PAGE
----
Trio Sonata, Op. 3, No. 2
Arcangelo Corelli (1653-1713)
Norton Recorded Anthology of Western Music, CD 5 Tracks 28-32
Corelli comes out on top. As we may recall, this anthology presents another unfortunate comparison on the other side of Baroque. The second
time we heard Orpheus announce his plans to go underground was far more convincing than the first
. And here, the second time we encounter violins fulfilling the promise of cruel Amaryllis
, Legrenzi, sadly, is upstaged.
The first attraction of Corelli's piece is the attention he gave to the bass line. Of course, three voices make a better fugue than two. But the cello is a boon in the slow movements as well. Because of the sense of motion it provides, the upper two voices are able to linger, once and awhile, on a delicately calculated dissonance.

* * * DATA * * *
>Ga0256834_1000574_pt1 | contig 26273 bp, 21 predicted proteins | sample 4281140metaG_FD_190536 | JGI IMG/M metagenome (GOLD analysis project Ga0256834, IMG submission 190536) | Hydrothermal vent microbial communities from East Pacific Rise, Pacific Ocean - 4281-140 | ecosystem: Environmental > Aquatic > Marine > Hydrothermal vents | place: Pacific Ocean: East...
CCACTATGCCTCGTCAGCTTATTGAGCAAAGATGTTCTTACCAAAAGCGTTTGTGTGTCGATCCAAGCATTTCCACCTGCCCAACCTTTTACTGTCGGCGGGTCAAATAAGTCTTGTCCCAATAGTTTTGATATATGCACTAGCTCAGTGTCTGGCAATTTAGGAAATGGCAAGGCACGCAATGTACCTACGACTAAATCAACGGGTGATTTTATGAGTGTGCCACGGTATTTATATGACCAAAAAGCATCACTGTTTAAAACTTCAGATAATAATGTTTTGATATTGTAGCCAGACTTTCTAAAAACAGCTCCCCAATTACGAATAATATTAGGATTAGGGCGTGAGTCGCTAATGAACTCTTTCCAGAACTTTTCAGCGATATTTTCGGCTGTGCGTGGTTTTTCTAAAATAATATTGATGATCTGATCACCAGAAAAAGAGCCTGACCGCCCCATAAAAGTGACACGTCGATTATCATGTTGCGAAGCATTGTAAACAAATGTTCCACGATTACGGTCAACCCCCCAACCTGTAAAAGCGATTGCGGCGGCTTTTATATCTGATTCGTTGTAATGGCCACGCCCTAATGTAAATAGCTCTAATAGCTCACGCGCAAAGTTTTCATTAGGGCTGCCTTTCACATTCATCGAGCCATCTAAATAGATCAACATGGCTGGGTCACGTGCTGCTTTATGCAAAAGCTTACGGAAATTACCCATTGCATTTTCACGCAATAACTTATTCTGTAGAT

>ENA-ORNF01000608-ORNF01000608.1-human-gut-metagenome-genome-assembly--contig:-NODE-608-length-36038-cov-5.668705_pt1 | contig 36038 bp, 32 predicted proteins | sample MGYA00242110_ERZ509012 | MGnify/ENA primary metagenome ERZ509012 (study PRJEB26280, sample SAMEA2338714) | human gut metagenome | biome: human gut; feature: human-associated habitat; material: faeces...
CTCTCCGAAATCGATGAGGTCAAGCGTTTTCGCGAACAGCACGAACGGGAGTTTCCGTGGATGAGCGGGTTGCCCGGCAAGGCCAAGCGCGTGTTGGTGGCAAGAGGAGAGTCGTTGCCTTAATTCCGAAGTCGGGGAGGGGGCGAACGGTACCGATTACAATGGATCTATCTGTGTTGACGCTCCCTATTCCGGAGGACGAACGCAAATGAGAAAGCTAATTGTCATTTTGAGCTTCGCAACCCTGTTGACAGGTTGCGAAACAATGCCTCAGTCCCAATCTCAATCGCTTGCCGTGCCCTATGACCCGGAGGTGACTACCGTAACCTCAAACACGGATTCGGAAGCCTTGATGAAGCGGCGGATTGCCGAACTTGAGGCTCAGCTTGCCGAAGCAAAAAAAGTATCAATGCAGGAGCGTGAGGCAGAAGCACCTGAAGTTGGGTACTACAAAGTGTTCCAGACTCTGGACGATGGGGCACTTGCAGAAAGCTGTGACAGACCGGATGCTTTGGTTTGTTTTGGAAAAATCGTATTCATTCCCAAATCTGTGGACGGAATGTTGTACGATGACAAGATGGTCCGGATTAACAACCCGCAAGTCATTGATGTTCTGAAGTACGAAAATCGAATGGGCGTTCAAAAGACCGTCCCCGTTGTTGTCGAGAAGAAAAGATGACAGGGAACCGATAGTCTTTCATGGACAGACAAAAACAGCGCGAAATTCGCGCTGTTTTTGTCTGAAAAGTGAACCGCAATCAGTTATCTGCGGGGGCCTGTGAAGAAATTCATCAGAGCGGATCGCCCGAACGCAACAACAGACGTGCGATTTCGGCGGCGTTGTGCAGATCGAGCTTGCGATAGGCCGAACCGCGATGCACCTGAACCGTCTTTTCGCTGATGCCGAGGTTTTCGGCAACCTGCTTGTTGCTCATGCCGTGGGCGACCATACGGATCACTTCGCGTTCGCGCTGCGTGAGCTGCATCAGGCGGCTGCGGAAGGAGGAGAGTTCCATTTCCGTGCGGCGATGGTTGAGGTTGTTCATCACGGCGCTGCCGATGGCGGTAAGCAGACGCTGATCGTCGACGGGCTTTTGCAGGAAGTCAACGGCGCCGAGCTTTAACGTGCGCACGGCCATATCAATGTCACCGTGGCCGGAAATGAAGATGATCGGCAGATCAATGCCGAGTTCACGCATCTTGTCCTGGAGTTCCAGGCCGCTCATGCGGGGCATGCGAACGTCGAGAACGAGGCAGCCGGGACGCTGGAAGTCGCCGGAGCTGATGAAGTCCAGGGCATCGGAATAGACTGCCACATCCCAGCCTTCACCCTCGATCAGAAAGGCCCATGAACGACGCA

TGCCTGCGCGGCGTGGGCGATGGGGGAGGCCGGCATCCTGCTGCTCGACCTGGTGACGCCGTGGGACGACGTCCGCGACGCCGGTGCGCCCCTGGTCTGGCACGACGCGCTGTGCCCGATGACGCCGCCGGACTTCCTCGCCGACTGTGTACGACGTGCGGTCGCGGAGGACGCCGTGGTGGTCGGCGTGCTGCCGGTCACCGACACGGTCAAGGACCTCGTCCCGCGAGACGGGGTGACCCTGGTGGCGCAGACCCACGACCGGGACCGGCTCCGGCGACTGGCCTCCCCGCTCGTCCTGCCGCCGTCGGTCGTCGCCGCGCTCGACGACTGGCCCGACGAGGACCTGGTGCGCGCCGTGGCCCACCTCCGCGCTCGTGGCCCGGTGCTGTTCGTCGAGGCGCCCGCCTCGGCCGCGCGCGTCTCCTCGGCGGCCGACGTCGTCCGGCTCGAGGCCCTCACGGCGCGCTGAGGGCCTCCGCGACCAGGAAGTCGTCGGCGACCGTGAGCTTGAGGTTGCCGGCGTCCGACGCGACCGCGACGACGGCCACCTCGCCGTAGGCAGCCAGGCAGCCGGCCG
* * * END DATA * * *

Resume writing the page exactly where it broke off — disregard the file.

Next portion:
What I like about this genuine trio are the moments when the violins sustain a single pitch for more than a bar. The opening, for example, is unforgettable in the way that a single note, above the descending bass, is doubled. Strangely, two violins sustaining a note together has a profoundly different meaning than one violin alone. Corelli makes the unison sound memorable. Before the final cadence, he rewards our memory with one more beautifully sustained pitch (near the end of track 31).